Nothing more than a gadget -- an expensive gadget
Written: May 1, 2005 (Updated May 1, 2005)
a Very Helpful Review
by the Epinions community
Pros:Easy to use, lightweight, stores several people's info
Cons:Varies widely from use to use, doesn't seem accurate
The Bottom Line: Technology changes quickly and you can now buy much more accurate body fat analyzers than this one. It varies far too much to be considered reliable.
Before I bought my latest Tanita Scale with a body fat analyzer included (This link opens up to my review on the scale), I was looking for an easy to use piece of equipment that would acutely measure my body fat so I could tell if my latest exercise jag was working.
I stumbled across the Body Fat Analyzer online and bought it. At the time (a few years ago) body fat analyzers werent that common and certainly not as prevalent or popular. This seemed like an easy, accurate way to measure my body fat and was compact as well.
Well, it was easy
About the Body Fat Analyzer
This particular model allows a user to input his or her height (3 4 - 6 6), weight (23 lbs - 440 lbs), age (10-80 years), and gender to more accurately give data on body fat percentages. The set up is quite simple. A push of the button cycles you through the data input process. You can store up to nine different peoples information, I believe, on this one. I only had four people in the house so I only input their info and never tried to input any one elses. Working on 4 AA batteries, The Body Fat Analyzer lasts a long time before a battery change is needed.
Using the Product
Once you turn on the monitor, you use a large, easy to push button to cycle through to your specific data. If you measure your body fat on someone elses profile, you will get wacky results. But then, I found I got wacky results even when I did everything completely right.
Once you have your information, which is stored in the memory, on the screen, a push of another button starts the analyzing. You hold onto the handles much like you would a steering wheel, grasping fairly tightly, arms extended. The manual claims that the pads of the hands give an accurate accounting of how much body fat you have overall.
There is no sensation while you are holding onto the steel handles. No vibrating or tingling. The manual says that an electrical current too weak to be felt is coursing through our bodies and measuring how fast it gets through the fatty areas to come up with the percentage of body fat we have. As you hold on, the digital screen will change and, in about seven seconds, your body fat will be displayed in both pounds and percentage.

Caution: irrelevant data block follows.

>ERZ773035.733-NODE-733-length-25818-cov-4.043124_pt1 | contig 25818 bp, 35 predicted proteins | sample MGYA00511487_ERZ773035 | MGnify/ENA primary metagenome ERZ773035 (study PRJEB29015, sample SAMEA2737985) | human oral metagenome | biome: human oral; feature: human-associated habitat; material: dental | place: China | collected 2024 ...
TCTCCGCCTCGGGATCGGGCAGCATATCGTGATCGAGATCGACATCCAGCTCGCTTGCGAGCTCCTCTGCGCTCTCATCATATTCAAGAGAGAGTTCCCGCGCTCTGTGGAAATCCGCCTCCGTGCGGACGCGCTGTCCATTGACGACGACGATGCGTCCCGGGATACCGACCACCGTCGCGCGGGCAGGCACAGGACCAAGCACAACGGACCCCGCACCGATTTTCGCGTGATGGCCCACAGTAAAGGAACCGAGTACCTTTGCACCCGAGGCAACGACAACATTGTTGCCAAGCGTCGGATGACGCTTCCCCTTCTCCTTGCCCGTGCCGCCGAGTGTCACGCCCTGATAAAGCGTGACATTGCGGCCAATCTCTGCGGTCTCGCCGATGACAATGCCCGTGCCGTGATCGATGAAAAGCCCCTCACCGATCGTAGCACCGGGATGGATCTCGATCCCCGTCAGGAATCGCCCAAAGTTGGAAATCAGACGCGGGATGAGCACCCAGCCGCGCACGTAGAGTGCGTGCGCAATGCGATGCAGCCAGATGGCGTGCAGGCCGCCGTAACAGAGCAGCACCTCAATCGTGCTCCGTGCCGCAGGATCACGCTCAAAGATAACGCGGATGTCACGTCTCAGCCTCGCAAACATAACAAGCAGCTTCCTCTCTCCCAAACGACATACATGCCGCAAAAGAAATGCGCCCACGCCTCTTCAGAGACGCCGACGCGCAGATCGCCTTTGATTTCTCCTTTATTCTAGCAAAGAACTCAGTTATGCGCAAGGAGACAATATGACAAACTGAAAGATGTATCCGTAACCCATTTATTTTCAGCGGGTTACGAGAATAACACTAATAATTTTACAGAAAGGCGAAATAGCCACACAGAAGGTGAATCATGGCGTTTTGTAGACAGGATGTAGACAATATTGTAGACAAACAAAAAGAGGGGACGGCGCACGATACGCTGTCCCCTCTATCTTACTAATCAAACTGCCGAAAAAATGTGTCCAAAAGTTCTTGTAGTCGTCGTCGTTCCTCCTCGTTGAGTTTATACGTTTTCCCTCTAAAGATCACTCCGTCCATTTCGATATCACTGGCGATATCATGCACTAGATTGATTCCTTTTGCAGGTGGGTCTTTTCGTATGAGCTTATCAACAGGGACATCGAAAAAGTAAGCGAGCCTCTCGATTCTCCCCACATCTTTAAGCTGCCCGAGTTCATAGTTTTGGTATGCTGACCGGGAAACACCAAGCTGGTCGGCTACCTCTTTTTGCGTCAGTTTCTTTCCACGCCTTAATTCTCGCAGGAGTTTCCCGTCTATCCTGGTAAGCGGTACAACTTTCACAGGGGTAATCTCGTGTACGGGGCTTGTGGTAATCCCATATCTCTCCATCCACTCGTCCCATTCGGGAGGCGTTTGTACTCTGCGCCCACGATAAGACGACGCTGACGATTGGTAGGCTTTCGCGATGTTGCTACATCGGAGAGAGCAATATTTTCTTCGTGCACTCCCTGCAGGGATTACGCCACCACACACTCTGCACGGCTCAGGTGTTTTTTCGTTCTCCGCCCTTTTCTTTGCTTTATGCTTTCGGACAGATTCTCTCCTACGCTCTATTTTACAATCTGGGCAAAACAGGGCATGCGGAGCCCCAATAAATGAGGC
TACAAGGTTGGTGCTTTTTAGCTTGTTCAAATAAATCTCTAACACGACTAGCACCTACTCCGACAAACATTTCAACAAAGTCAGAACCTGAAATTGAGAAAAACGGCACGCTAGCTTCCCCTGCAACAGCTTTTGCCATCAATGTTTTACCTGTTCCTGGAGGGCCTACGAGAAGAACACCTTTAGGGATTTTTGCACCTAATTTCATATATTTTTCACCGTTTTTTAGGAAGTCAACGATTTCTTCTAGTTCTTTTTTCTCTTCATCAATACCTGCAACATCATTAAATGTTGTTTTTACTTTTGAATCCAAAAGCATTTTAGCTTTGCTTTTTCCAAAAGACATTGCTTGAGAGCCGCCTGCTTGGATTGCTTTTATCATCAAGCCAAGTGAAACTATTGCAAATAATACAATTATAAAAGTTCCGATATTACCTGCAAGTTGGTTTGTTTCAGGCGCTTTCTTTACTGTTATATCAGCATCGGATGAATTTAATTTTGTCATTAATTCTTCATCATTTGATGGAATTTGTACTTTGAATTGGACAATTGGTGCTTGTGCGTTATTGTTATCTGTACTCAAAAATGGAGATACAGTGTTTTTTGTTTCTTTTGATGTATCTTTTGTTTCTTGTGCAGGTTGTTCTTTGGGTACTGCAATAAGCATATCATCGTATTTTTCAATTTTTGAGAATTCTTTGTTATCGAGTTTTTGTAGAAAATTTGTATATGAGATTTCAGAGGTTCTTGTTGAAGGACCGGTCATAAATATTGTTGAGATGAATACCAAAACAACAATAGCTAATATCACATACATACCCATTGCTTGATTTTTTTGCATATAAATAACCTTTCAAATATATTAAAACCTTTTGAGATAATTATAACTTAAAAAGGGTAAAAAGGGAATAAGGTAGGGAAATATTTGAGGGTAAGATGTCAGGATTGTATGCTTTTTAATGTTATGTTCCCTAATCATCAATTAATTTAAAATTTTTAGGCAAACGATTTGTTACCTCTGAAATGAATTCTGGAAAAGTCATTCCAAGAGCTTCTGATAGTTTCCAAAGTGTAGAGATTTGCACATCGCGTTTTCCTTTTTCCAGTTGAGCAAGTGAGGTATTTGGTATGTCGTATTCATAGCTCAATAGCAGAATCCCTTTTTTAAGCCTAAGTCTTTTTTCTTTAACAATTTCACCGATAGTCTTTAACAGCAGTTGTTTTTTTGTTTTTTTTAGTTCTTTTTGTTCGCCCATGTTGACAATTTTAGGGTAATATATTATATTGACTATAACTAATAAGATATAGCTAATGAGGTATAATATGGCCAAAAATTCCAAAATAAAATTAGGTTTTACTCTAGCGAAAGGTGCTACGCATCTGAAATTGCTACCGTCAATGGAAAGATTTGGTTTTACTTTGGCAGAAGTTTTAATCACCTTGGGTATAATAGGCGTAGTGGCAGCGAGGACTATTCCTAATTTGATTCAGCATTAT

This model displays fat percentages from 4% to 50% and body fat mass from 1/2 lb to 220 1/2 lbs.
The instruction manual tells you acceptable percentages of body fat and there is a little arrow indicting whether your results are high, low, or average.
Thats it. Thats all there is to it.
I found the measurements to vary greatly each time I measured my body fat. One time I was 27%, another 23%, and a day later, 29%. I didnt get the feeling that I was truly getting an accurate reading with this analyzer. I had my body fat analyzed with calipers and, knowing what my baseline was, this analyzer was plus or minus about 5% on any given day or even on one day.
The process is very fast and easy. There isnt anything complicated about turning on the analyzer, clutching the steel handles for seven seconds, then reading the results. But, because they varied so widely, I lost confidence in the machine and, frankly, knowing what my body fat percentage is, is nice, but really not all that necessary. I think athletes and obese people may want to watch their body fat closely but the general population doesnt need to measure it every day or even every week.
Still, for the terminally curious, the new body weight scales with body fat indicators built in do the trick and are seemingly much more accurate. My Tanita scale has been spot on since I got it. No big fluctuations in percentages of body fat. Tanita and Omron have been the leaders in this sort of electronic for quite a while and, if youre going to invest in a body fat analyzer or a scale that measures pounds and body fat, you cant go wrong with either of those two brands.
This analyzer felt like a gadget, worked like a gadget, and gave results like a gadget. For the price I paid ($99.99), I expected much more.
Red Envelope has an official website at www.redenvelope.com. You can also pick up a very similar model (in looks and data input) by Omron and Body Logic.
This is a gadget. While it was expensive and made a lot of claims, it seems to vary too widely to be trusted. I dont mind a variation of a few percentage points when analyzing body fat twice in a row but when the results vary by 6% in the span of 10 minutes, I tend to lose my faith in the accuracy of the analyzer.
There are many much more reliable body fat analyzers on the market today as well as scales that measure both weight and body fat using the latest technology. I would skip this and look into a dual scale or an Omron or Tanita brand body fat analyzer. At almost $100, this is just an expensive toy as far as I am concerned.
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